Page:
Ed Kerala /ˈkerələ/

Line 3 Col 1 Line 3 Col 2 Line 3 Col 3 Line 3 Col 4

1Laver, J. (1994), Principles of phonetics, CUP

Saturday 23 February 2013


In my blog on interlingual quasi-homophones I mentioned three intralingual examples:
  1. /ˈprɪntsəpl/
  2. /ɡəˈrɪlə/
  3. /henriˈetə/
The last item was taken from a sketch series called A Bit of Fry and Laurie:

Fry: Am I right in thinking that you have a daughter?
Laurie: Yup. /henriˈetə/
Fry: Did he? Did he? I'm sorry to hear that. That must have hurt. That must have hurt like hell on a jet ski. 

Friday 22 February 2013

ecclesiastical attire

Maybe I should apologise for not being an expert in ecclesiastical attire terminology: cassock, tippet, surplice, rochet1, etc. are all alien to me. This explains, but does not excuse, my incomprehension of a joke published by the regular blog follower Limey in the comments section of this blog post:

At what kind of shop does a padre buy his albs?
At an army surplice store.

I was completely puzzled. I know what an army surplus store is, I wondered if 'albs' was a variant of alba, a term I had heard of and vaguely recall as some sacerdotal clothing, but apart from that .... no clue whatsoever. Limey kindly put me on the railway track to Comprehension Station.

surplice = surplus as /ˈsɜːpləs/

This is a surplice:

And this is an alb:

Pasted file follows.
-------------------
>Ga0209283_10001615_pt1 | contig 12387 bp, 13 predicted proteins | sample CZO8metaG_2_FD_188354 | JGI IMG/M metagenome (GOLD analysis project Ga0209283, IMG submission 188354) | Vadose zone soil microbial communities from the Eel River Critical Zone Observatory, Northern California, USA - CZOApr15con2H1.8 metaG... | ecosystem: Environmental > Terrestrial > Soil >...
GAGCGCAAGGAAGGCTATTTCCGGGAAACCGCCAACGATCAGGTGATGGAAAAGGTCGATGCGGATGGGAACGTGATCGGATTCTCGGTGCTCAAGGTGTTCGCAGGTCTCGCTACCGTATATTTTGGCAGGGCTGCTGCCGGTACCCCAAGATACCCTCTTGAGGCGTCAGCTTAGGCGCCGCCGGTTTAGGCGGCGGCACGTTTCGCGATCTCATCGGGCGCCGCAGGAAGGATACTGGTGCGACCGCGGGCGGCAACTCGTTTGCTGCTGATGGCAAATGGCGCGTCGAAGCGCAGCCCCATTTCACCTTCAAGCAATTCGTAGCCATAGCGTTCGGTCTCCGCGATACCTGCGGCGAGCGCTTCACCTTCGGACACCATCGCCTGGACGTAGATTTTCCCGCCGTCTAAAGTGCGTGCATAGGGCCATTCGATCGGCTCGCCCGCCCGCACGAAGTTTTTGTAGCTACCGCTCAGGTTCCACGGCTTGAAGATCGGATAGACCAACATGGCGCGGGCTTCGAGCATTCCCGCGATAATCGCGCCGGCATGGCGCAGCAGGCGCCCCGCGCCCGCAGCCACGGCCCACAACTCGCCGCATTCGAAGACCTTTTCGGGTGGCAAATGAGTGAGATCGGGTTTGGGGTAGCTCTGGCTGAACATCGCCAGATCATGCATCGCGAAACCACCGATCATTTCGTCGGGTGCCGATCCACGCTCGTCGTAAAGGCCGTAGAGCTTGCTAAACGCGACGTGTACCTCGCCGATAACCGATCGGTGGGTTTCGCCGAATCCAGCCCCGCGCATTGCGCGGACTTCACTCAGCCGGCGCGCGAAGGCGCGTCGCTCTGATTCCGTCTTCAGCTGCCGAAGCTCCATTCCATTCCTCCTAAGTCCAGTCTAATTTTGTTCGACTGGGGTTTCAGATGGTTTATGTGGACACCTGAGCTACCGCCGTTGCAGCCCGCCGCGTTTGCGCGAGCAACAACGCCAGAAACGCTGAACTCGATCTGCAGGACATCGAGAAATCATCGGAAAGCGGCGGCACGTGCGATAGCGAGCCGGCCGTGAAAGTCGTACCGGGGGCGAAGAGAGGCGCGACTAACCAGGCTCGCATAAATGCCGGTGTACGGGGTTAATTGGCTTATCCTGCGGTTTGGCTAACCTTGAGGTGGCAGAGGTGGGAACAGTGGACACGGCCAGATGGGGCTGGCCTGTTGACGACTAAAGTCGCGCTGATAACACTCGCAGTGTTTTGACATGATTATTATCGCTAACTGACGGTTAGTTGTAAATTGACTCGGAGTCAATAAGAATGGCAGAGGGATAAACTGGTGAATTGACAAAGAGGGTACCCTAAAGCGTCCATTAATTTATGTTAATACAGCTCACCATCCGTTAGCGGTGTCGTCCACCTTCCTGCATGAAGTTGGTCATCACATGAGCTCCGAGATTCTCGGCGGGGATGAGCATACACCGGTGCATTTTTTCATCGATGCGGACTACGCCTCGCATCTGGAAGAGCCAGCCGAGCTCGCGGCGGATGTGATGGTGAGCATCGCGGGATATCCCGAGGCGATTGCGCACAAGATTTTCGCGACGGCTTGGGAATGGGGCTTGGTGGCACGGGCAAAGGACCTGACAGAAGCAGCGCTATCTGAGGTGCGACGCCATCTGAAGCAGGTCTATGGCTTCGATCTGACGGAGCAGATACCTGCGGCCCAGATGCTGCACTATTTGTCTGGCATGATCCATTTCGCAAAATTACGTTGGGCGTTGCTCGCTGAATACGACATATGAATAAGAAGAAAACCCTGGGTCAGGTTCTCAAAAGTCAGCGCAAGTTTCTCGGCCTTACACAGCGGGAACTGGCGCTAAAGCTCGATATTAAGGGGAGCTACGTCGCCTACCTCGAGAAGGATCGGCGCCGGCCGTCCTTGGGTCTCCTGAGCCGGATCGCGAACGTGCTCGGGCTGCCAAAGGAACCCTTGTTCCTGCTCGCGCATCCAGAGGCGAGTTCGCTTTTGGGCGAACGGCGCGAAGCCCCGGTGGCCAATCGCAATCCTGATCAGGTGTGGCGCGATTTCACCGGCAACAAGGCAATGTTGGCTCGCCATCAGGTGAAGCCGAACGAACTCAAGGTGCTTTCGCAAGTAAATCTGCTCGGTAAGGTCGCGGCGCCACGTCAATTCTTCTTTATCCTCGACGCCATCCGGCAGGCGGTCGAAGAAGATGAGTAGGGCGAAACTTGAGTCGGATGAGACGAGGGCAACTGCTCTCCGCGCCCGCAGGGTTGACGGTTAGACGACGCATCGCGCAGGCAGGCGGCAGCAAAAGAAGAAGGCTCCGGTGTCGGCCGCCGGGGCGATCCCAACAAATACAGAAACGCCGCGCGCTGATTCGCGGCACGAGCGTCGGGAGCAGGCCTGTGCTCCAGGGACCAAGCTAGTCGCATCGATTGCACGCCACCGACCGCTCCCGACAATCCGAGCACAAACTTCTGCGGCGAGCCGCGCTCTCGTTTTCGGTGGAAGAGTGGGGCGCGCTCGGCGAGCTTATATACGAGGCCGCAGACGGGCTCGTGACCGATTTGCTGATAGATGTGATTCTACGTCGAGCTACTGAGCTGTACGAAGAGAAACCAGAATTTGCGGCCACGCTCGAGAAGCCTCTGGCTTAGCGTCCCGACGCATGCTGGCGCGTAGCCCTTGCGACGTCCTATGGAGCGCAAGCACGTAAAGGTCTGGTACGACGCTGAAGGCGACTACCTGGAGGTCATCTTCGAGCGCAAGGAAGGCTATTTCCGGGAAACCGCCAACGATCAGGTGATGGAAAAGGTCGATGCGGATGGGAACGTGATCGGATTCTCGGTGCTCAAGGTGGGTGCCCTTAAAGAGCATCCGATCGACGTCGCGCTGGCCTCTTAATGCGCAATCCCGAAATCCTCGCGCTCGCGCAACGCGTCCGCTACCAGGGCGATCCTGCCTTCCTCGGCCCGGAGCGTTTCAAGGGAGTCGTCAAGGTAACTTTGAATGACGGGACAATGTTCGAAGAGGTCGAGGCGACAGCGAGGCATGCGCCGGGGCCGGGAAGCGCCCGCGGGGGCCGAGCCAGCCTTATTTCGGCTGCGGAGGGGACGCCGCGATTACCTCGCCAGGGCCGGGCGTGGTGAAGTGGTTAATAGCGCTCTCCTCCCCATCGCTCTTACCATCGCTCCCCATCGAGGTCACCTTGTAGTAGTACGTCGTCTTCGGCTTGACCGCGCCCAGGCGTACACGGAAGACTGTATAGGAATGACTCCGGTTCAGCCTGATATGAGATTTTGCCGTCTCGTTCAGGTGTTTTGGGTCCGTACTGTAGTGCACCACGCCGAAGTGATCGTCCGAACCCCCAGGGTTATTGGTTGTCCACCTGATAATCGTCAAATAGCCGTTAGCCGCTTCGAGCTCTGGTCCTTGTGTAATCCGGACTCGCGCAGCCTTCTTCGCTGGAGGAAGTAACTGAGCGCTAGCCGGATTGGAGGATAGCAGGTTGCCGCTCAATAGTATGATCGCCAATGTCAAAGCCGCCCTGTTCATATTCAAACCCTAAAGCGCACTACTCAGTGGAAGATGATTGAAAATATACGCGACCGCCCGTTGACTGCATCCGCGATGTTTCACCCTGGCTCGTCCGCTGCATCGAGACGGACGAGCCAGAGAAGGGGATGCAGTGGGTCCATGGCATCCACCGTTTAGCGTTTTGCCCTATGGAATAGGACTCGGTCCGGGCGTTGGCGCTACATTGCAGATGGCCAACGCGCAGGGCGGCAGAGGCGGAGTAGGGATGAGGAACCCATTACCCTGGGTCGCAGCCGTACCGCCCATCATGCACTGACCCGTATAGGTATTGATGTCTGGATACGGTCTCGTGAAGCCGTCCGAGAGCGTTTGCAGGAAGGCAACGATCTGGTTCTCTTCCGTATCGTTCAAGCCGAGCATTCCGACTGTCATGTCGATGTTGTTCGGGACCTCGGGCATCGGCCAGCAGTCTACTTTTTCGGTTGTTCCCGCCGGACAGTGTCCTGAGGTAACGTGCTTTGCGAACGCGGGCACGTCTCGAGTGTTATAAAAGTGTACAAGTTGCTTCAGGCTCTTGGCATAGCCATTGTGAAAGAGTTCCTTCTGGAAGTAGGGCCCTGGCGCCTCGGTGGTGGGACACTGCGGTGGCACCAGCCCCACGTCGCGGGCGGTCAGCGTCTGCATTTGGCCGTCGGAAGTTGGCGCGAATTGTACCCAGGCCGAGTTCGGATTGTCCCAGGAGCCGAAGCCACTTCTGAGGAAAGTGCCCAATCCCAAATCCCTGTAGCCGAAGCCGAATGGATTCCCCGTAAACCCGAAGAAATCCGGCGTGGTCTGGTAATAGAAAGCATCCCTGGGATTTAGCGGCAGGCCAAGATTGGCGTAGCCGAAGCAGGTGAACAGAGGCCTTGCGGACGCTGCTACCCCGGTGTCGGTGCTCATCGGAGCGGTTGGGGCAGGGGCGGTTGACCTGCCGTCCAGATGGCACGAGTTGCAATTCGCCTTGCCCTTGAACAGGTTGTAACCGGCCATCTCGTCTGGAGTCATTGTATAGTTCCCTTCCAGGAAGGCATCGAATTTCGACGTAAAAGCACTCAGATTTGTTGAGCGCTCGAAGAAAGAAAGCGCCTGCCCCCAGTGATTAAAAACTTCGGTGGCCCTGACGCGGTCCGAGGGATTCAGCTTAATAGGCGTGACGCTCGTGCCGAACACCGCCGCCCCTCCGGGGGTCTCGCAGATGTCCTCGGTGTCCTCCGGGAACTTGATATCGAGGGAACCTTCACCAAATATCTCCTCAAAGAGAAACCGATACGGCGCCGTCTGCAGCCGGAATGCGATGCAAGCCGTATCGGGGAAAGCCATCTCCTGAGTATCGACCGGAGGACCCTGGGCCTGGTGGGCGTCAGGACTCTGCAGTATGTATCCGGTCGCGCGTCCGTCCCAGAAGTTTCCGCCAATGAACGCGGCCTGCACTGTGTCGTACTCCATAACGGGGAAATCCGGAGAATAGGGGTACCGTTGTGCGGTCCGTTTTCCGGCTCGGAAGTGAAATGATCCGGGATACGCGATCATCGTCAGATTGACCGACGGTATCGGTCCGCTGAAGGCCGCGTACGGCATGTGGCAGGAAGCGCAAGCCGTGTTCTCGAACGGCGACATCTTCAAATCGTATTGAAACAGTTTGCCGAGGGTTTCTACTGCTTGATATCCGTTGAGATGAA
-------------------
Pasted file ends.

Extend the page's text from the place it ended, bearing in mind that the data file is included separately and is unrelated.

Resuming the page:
Moral to the story? Jokes may increase your word stock.

1 /ˈkæsək, ˈtɪpɪt, ˈsɜːpləs, ˈrɒtʃɪt/

Thursday 21 February 2013

interlingual quasi-homophones

You are certainly familiar with the concept of homophony and know loads of English homophonous words, phrases or even sentences such as
  1. /ˈprɪntsəpl/
  2. /ɡəˈrɪlə/
  3. /henriˈetə/
Today I'm going to look at quasi-homophones in English and German, i.e. words which have very similar sound structures in the two languages. Here's an example. It's an advert by a German local street cleaning company. Translated literally the text says "we sweep for you", but the pun exploits the sound similarity between English care and German kehr, the imperative form of kehren (to sweep).

credit: Berliner Stadtreinigung
Not all such pairs are puns. Some are genuine English words imported into the German language and, whether you regret it or not, are tied into the corset of the German sound system. Others are similar by mere chance. Here are some goodies:

  1. kɛʃ - cash
  2. føːn - fern
  3. kɛmpɪŋ - camping
  4. ʧɔp - job
  5. fɛmili - family
  6. haːtʋɛɐ, haːɐtʋɛɐ - hardware
  7. blɛkʧɛk - blackjack

Monday 18 February 2013

phonetic exercises - no. 1 (minimal sets)

This is going to be an irregular series of exercises in phonetics of varying degrees of difficulty. Today I'd like to start with minimal sets (or commutation series). If you're unshore what such sets/series are, take a quick look at my blog of the 13th of February 2013 first.